Lots more 2am traffic than usual (I assume) on Black's Creek Road, but cold front over wet desert was a fog machine. It was augmented by the big Micron Technology plant, belching twin towers of vapor and feeding the low clouds to the east. Micron has a couple large arrays of sodium vapor lamps over their parking lots, too, spreading the city glow out to this once dark side road. Nevertheless, we saw our share of bright streaks across the sky, laying on our backs and smelling the pungent beauty of sagebrush, thinking about the additional bits of warm clothing or pads we should've brought for our near-freezing assignation.
Back up to the west bench after seeing our fill, we noticed the stars were brighter and clearer in our own backyard, even with the neighbors' lighting excesses still burning at 4am. The downside of untold riches: emptiness, quiet, dark, and calm sometimes hard to find.
Thank goodness for people like Michael Fraase , fighting spammers for the benefit of all. Earthlink's spaminator has pretty much solved my problem, but I understand it's not for everyone. (It's not for me, at work, for example...)
All the excitement about the Leonids, and the real show was earlier this month when the Auroras came to town all over the globe.
What started out as a blog entry grew into a full-blown essay as I spent a rainy Saturday making my way through the proxy statement for the HP / Compaq merger. A couple hundred pages!
Jeanette was one of the performers at Boise's Tellabration. She told an old story about telling the truth and the devil, in an Owyhee setting. She also finished work on the 2nd edition of her book, Telling Our Tales. (Amazon shows it as being published in June 2004 which was news to both of us! Seems like it should be out about 2 years sooner than that.)
Now time for some sleep before the 2am meteor wake-up call. Weather forecast said "clearing after midnight," we're hoping that's right. There'll be some fog, but probably not up out of town.
Great opportunity for an superb astronomical show: an above-average Leonid meteor shower, maybe even a storm. Majority prediction of the North American peak is at 3am MST, Sunday morning, November 18th.
Could this be why the upper management at HP and Compaq are so bullish on the proposed merger? Several million dollars can be very persuasive... Golden parachutes too, in case anything goes wrong. Even with headliner forfeitures, this stinks in a big way.
What racial profiling looks like these days. When I viewed the page, the "skyscraper" ad to the right was a cartoon stick of dynamite with the fuse "lit," and labeled "Click here for an explosive offer." I'm wondering if just writing this down puts me on an FBI list somewhere.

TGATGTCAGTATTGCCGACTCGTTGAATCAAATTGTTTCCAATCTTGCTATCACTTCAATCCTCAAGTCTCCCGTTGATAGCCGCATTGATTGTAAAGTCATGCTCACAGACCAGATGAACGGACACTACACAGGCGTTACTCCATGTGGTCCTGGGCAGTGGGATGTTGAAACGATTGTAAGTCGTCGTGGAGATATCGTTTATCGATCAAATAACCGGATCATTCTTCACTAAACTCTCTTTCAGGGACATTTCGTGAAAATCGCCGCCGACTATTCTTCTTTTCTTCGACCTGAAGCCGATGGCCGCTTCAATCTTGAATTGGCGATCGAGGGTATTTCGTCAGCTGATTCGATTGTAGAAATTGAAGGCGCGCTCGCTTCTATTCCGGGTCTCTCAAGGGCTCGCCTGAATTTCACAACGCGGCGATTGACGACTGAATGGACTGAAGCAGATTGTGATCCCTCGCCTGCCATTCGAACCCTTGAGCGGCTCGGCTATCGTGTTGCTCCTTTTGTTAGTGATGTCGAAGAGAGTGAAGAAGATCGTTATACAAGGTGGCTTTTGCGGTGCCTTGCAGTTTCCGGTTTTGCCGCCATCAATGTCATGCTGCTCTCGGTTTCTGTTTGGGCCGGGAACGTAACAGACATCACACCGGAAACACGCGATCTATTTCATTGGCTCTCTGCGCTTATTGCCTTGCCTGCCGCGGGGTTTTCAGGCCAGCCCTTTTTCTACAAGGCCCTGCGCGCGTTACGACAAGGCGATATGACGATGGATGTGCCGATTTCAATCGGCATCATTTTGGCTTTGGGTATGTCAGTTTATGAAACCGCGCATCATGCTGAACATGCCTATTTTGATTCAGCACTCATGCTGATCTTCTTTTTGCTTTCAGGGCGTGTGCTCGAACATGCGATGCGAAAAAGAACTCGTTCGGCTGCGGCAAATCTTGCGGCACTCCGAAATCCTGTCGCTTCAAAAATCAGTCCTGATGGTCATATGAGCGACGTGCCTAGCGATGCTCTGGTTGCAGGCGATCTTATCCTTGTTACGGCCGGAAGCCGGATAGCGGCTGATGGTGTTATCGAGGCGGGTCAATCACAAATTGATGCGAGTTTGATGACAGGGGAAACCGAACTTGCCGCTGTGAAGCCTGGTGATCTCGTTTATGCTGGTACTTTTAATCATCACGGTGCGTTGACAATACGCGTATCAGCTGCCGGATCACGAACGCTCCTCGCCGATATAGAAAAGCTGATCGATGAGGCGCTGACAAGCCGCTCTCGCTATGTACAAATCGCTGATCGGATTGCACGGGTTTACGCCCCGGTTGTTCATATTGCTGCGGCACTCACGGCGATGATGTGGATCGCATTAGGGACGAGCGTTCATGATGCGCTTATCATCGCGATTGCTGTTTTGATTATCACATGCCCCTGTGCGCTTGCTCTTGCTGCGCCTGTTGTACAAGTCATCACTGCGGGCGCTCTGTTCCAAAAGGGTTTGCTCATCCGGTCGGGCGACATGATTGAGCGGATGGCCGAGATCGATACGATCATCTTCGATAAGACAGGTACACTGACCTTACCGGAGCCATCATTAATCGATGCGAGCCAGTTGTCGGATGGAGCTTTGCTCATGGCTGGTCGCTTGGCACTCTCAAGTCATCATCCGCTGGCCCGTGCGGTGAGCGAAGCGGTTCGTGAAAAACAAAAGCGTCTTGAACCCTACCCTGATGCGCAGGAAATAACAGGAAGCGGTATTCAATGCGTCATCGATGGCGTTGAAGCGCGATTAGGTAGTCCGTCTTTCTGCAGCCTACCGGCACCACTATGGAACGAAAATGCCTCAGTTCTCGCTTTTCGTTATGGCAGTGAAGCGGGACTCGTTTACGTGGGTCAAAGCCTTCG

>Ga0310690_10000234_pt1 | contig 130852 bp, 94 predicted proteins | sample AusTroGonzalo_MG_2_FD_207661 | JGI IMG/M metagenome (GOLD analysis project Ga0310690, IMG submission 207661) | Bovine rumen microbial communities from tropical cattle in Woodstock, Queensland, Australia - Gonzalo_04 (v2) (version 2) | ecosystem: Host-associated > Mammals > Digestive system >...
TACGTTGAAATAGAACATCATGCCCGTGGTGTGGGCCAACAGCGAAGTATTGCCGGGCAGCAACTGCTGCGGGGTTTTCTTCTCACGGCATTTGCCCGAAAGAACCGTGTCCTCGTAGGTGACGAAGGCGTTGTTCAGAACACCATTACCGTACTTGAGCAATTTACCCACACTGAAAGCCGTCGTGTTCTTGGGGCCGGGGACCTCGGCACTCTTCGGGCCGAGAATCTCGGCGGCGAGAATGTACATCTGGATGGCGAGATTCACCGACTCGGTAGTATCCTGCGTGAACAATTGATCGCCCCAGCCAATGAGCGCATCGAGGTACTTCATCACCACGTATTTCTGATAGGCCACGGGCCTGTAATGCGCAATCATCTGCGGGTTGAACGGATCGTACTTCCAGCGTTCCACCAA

While eating cole slaw and warmed up Flying Pie pizza, Jeanette and Jon Norstog were traveling lightly over 30 years of friendship. Jon was admiring our yard, and Jeanette described which of the glorious gone-blossoms were bird food: the goldenrod, the catnip, but best of all, the Pyracanthas. A good freeze, followed by a warm day and the bright orange berries ferment, she said. Every year, the cedar waxwings know this and clear them out, in one day. We have drunk cedar waxwings, forgetting our cat.
As they looked, one bough of the Pyracanthas bounced and a waxwing jumped off, lurched onto our patio, and hopped in several circles, clearly confused. It bumped its beak on a flower planter, fell back in a daze, got back to its feet and made a low, heavy lunge to a Russian olive branch. "They're here," she said.
The editorial board of the New York Times disagrees with the executive order, too. "The tribunals Mr. Bush envisions are a breathtaking departure from due process." That's breathtaking not in a good way.
Richard Reeves tells W. some things his daddy didn't teach him, after the earlier Executive Order this month: the one providing for yet another hurdle for historians to understand how the Presidency works. The Freedom of Information Act is 35 years old; old enough for us to make the mistake of taking it for granted. Who's ready to challenge the concealment of Reagan's records?
Dave Winer's started a list of significant actions eroding our civil liberties. For as dramatic as the recent events are, I think I would start such a list with RICO. Check how that's turned out against the benchmark of the 5th Amendment.
If you don't have time to read the whole newspaper (or web :-), you can get the succinct story from Tom Tomorrow. It's amazing how much he can pack into four little frames. Damn, he's good.
JD Lasica pointed me to the NY Times' 150th anniversary package. (We finally gave up on Sunday delivery, in case you're wondering. Boise really is the end of the earth, I guess. We are on the list for a pick-up copy at Barnes & Noble, and if they don't get their order shorted by 2/3rds again, we might get one this weekend.) Lots of other interesting stuff, too. I added her to my "left hand column."
Adding a new bookmark to my list within Opera, I was once again frustrated with a user interface I don't quite understand. The top choice in the menu is "add current document here." Here? Where? It seems to be at the bottom of the list, below all the folders I have. While wondering how I could get to rearrange things, I tried the "Open all folder items" choice. BIG mistake. That tries to do just what it says - open every single bookmark in a separate window! I hit the ZoneAlarm panic button to stop the transfers, and regroup.
Oh shit, Windows2000 degrades over time, too, leading to the need to reinstall the whole bloody mess. On the positive side, I don't feel quite so bad that my 3-1/2 year-old Win95 installation gets flakier all the time. I really should reinstall, but (a) I don't want to spend the time, and (b) I'm not convinced it would only be a day.